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Tax Credits for Deaf and Hard of Hearing Access


Updated April 17, 2010

Small businesses can make themselves accessible to deaf and hard of hearing people, and Federal and state tax credits can help.

Federal Tax Credit

The Internal Revenue Service (IRS) has a special section of the Internal Revenue Code -- section 44 -- which provides a tax credit that enables small businesses to cover accessibility expenses. According to the tax code, businesses with previous tax year revenue of $1,000,000 or less (or 30 or fewer full-time workers) can use this credit to recoup costs associated with making their business accessible to deaf and hard of hearing people under the Americans with Disabilities Act (ADA).

The federal tax credit can be used to cover expenses related to making 'aurally delivered' materials accessible, such as the provision of sign language interpreters, or captioning. A small business can take a tax credit for 50% of their costs beyond the first $250 of expenses, up to a maximum expenditure (currently $10,250; the first $250 does not count). The most a small business can get credit for is currently $5,000 worth of costs. Businesses use Form 8826 [PDF] to get the credit when filing their taxes.

State Tax Credits

Some states have tax credits that mirror the federal tax credit, or help cover additional costs not covered by the federal tax credit. The amount of the credit is set by each state, and some are more generous than others. Some examples:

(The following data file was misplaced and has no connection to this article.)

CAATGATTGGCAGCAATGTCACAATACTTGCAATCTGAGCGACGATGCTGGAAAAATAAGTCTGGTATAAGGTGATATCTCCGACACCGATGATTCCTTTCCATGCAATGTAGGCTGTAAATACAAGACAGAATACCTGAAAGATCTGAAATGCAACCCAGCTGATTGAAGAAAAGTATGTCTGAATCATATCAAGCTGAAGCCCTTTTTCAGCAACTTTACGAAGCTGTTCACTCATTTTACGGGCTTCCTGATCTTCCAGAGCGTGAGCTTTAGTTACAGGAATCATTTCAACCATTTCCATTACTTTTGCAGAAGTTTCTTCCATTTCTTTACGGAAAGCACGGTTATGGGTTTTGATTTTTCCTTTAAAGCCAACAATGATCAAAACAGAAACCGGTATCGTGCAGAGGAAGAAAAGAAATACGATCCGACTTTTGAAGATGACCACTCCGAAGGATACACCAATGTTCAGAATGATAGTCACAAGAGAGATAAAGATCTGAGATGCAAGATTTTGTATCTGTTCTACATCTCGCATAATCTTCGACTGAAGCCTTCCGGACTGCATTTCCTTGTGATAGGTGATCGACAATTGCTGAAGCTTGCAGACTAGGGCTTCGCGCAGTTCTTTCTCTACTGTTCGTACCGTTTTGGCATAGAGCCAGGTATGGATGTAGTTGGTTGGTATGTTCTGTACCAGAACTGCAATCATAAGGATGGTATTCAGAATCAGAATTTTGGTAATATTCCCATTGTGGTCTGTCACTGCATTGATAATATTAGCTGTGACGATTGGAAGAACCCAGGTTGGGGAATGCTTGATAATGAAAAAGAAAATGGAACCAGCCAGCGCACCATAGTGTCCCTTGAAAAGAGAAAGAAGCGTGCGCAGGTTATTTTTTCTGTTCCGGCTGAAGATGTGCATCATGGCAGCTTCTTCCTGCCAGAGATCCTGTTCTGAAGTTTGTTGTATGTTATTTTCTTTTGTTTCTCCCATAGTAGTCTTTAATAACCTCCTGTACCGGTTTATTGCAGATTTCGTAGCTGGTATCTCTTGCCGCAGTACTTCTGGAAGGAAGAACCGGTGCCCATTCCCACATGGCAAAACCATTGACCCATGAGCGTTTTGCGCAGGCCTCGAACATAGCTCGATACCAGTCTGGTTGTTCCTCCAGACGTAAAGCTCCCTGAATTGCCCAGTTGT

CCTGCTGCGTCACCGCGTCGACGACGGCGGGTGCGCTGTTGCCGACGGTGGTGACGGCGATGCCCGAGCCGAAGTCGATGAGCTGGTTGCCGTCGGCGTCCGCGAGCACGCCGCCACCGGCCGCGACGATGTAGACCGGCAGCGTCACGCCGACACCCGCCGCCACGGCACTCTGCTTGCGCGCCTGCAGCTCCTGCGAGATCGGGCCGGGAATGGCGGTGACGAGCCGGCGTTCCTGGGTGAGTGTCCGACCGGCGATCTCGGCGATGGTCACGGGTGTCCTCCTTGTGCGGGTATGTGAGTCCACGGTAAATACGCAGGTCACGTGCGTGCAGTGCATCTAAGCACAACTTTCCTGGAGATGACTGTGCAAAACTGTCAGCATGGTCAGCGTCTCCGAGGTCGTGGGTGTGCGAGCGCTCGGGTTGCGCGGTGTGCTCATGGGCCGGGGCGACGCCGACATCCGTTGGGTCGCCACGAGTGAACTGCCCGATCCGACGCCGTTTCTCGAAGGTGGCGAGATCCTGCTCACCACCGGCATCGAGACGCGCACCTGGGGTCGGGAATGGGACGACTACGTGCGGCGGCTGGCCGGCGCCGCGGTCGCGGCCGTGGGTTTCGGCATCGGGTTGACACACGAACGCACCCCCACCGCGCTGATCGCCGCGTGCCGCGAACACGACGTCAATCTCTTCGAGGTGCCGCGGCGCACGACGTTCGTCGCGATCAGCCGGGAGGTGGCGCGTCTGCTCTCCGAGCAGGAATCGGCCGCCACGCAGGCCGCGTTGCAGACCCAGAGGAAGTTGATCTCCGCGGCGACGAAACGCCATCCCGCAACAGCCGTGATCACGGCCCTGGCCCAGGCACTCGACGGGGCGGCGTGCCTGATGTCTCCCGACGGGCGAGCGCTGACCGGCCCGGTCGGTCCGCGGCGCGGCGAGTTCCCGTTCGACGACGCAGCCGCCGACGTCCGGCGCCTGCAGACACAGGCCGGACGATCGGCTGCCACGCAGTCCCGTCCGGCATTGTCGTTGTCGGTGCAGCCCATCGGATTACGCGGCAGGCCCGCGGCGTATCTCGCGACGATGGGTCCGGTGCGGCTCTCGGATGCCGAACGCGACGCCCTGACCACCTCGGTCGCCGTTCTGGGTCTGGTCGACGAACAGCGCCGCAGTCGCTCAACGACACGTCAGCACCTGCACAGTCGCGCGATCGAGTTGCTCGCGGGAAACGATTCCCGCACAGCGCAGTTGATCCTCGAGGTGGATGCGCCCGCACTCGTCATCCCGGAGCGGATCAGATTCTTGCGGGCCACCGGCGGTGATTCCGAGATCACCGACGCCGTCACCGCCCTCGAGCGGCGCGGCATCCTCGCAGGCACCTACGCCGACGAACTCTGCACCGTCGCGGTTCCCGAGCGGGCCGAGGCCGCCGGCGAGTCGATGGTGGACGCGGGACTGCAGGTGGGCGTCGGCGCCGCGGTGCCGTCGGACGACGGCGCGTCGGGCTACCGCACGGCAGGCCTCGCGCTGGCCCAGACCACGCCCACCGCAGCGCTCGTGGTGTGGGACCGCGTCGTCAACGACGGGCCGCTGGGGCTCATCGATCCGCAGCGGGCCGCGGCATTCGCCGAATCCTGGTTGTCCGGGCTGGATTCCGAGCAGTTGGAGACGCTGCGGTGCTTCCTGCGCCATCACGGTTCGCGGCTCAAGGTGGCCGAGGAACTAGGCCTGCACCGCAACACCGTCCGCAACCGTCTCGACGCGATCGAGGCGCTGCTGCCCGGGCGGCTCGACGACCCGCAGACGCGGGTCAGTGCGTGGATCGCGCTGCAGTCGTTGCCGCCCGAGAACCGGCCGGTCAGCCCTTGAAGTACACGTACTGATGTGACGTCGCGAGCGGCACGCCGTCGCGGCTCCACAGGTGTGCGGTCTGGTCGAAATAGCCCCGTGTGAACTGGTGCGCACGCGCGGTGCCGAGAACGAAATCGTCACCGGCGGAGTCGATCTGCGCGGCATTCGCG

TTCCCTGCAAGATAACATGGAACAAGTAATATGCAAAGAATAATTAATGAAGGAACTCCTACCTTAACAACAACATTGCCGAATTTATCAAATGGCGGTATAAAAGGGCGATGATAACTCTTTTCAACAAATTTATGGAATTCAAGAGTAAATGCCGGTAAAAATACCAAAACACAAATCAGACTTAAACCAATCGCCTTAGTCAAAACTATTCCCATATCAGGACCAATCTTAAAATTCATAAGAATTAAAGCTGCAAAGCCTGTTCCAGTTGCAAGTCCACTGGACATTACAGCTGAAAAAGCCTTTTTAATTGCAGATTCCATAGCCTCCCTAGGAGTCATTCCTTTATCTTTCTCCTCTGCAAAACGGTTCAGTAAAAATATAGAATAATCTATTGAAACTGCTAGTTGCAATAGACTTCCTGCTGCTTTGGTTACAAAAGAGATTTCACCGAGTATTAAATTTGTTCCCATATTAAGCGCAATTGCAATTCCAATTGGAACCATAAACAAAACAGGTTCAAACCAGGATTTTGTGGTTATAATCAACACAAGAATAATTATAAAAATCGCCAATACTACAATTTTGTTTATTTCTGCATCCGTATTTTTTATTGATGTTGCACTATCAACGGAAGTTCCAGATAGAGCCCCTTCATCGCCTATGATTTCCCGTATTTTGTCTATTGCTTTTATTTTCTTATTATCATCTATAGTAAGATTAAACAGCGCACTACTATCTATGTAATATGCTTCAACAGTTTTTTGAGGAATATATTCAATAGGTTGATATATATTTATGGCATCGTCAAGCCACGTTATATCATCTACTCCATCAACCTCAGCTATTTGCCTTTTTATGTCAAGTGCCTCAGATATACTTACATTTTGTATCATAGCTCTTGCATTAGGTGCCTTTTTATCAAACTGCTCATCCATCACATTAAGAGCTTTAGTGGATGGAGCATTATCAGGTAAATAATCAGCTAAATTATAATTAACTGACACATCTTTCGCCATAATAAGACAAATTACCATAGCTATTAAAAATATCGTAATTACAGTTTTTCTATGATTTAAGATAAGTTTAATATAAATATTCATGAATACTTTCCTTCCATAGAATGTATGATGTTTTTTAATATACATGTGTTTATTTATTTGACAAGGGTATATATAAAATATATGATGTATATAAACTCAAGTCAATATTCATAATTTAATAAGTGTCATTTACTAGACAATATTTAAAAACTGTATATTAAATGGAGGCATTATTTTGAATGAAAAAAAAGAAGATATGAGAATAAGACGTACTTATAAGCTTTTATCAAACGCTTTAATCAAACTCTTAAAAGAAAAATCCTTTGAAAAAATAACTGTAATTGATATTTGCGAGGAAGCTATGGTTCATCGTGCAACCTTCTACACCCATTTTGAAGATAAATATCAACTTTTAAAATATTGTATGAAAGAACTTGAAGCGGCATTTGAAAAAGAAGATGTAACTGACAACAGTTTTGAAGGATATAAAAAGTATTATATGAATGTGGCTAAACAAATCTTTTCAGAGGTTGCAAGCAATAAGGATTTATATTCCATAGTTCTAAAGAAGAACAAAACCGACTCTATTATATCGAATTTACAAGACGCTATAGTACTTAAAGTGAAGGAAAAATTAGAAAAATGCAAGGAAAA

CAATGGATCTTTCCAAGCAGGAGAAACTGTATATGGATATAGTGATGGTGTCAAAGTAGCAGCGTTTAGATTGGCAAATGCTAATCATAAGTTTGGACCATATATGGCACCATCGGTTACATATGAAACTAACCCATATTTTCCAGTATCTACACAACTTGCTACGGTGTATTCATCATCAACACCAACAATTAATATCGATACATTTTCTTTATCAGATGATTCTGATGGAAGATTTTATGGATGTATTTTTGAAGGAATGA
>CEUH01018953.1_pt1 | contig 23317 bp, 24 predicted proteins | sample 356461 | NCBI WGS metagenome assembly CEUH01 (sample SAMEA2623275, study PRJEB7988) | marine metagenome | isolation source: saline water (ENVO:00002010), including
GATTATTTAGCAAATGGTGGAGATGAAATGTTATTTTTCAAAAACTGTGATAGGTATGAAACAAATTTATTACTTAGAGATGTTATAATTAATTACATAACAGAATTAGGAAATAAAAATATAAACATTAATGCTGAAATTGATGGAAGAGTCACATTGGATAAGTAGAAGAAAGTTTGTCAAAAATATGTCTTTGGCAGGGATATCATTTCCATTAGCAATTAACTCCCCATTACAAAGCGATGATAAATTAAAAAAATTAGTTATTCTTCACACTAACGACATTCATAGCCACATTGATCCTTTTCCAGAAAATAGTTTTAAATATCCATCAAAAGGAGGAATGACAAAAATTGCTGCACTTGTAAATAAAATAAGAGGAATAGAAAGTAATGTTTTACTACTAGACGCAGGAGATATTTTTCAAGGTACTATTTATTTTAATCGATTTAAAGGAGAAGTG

California has a disabled access credit, administered by the California Franchise Tax Board. Small businesses in California can claim half of their expenses, up to a maximum of $125. The claim can be made by filing the California tax form Disabled Access Credit for Eligible Small Businesses - 3548, downloadable from the California Franchise Tax Board website.


Kansas has a credit for half of the costs or $10,000, whichever is less. Kansas small businesses use Kansas form K-37, which can be downloaded at the Kansas Department of Revenue website, to claim the credit.


Missouri's disabled access credit can be used by small businesses in Missouri whose accessibility costs exceed the $10,250 Federal credit limit. Missouri small businesses can claim up to half of their costs that go beyond the Federal credit limit, up to a maximum of $5,000. Missouri small businesses use form MO-8826, downloadable from the Missouri Department of Revenue website, to claim the credit.

Rhode Island

Rhode Island's credit allows a small business to claim 10% of the costs up to a maximum of $1,000, against either the Business Corporation Tax or the Public Service Corporation Tax.

Does Your State Have a Small Business Disabled Tax Credit?

There may be additional states with disabled tax credits for small businesses. Some of the aforementioned tax credits were found by exploring the state tax agency websites, via the State Tax Central website.


Tax Incentives for Businesses
Section 44 of Internal Revenue Code
Rhode Island Division of Taxation

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